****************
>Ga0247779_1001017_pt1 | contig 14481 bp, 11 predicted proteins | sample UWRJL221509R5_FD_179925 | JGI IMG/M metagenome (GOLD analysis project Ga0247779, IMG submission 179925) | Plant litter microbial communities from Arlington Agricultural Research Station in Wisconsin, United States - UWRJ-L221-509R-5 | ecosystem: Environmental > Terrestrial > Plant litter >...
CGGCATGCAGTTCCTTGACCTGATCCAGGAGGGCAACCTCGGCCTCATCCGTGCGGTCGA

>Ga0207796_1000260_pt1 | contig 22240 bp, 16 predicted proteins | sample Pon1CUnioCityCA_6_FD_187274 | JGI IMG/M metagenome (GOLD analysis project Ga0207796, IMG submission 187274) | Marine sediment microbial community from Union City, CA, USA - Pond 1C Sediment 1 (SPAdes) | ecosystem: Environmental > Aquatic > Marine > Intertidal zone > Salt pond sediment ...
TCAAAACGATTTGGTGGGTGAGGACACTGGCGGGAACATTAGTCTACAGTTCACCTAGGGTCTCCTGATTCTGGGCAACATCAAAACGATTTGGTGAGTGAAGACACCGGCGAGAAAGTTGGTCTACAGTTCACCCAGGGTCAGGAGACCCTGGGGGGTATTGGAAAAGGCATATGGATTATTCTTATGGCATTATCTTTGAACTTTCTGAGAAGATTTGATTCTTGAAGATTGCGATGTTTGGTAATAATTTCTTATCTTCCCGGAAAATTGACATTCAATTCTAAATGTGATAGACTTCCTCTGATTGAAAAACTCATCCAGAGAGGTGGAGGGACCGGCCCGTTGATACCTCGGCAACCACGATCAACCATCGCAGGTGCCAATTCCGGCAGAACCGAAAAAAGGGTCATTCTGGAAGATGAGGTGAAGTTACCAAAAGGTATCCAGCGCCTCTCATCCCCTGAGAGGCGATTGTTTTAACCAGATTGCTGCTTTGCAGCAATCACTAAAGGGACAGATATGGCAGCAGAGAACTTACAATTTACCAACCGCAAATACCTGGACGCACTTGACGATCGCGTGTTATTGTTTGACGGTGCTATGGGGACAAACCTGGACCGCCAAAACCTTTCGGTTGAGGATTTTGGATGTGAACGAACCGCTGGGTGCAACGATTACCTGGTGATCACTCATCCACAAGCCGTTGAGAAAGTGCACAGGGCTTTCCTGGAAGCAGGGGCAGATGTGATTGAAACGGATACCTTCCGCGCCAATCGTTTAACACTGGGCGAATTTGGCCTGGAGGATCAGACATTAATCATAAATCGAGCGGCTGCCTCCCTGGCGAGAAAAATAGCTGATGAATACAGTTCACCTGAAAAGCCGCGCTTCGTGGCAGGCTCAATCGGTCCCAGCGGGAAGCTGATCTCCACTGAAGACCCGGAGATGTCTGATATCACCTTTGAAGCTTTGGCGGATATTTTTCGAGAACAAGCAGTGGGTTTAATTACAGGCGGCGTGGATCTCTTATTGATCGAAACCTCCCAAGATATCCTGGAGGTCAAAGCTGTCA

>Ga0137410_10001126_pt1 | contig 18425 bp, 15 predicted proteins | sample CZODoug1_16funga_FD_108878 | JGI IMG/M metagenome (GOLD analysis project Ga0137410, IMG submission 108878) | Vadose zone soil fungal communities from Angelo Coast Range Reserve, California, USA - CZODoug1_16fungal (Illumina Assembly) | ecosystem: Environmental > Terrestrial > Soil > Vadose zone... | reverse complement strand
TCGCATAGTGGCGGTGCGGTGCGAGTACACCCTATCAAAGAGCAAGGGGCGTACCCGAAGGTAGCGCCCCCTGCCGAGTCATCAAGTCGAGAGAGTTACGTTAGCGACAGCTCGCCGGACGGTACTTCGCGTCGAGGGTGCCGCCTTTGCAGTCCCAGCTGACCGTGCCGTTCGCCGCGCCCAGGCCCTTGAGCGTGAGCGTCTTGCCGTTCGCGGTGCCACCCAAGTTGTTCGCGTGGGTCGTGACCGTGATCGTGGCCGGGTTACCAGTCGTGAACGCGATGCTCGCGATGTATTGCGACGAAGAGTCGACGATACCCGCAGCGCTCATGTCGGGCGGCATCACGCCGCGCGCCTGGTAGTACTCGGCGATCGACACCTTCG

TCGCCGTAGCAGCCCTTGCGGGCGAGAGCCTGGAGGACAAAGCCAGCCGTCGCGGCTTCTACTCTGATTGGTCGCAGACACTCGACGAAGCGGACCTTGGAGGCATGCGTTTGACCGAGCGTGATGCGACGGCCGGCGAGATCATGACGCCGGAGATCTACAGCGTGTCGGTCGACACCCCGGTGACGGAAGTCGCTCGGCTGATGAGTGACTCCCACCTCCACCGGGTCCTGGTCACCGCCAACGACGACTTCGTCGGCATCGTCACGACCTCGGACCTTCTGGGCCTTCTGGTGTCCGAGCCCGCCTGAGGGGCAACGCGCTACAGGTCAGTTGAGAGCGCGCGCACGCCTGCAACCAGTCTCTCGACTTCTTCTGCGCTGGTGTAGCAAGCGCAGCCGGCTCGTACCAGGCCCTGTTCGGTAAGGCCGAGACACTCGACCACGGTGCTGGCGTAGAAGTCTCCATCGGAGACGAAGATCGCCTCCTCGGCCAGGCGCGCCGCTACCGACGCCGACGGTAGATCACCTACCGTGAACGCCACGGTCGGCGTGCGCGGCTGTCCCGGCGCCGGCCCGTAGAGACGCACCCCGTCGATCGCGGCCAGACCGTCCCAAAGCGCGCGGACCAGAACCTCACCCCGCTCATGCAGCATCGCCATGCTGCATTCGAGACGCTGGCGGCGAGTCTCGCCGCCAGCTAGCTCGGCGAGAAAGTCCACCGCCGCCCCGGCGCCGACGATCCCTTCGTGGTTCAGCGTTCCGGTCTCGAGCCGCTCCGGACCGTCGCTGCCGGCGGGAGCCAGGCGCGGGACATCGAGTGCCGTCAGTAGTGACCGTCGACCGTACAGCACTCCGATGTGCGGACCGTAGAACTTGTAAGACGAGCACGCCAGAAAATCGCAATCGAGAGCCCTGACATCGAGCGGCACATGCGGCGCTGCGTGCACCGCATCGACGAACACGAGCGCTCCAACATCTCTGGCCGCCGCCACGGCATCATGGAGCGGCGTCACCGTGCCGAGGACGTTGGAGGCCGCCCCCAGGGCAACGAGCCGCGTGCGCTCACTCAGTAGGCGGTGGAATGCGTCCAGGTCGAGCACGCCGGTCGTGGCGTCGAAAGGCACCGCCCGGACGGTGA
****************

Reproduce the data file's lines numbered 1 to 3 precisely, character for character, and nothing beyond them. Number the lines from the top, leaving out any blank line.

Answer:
>Ga0247779_1001017_pt1 | contig 14481 bp, 11 predicted proteins | sample UWRJL221509R5_FD_179925 | JGI IMG/M metagenome (GOLD analysis project Ga0247779, IMG submission 179925) | Plant litter microbial communities from Arlington Agricultural Research Station in Wisconsin, United States - UWRJ-L221-509R-5 | ecosystem: Environmental > Terrestrial > Plant litter >...
CGGCATGCAGTTCCTTGACCTGATCCAGGAGGGCAACCTCGGCCTCATCCGTGCGGTCGA

>Ga0207796_1000260_pt1 | contig 22240 bp, 16 predicted proteins | sample Pon1CUnioCityCA_6_FD_187274 | JGI IMG/M metagenome (GOLD analysis project Ga0207796, IMG submission 187274) | Marine sediment microbial community from Union City, CA, USA - Pond 1C Sediment 1 (SPAdes) | ecosystem: Environmental > Aquatic > Marine > Intertidal zone > Salt pond sediment ...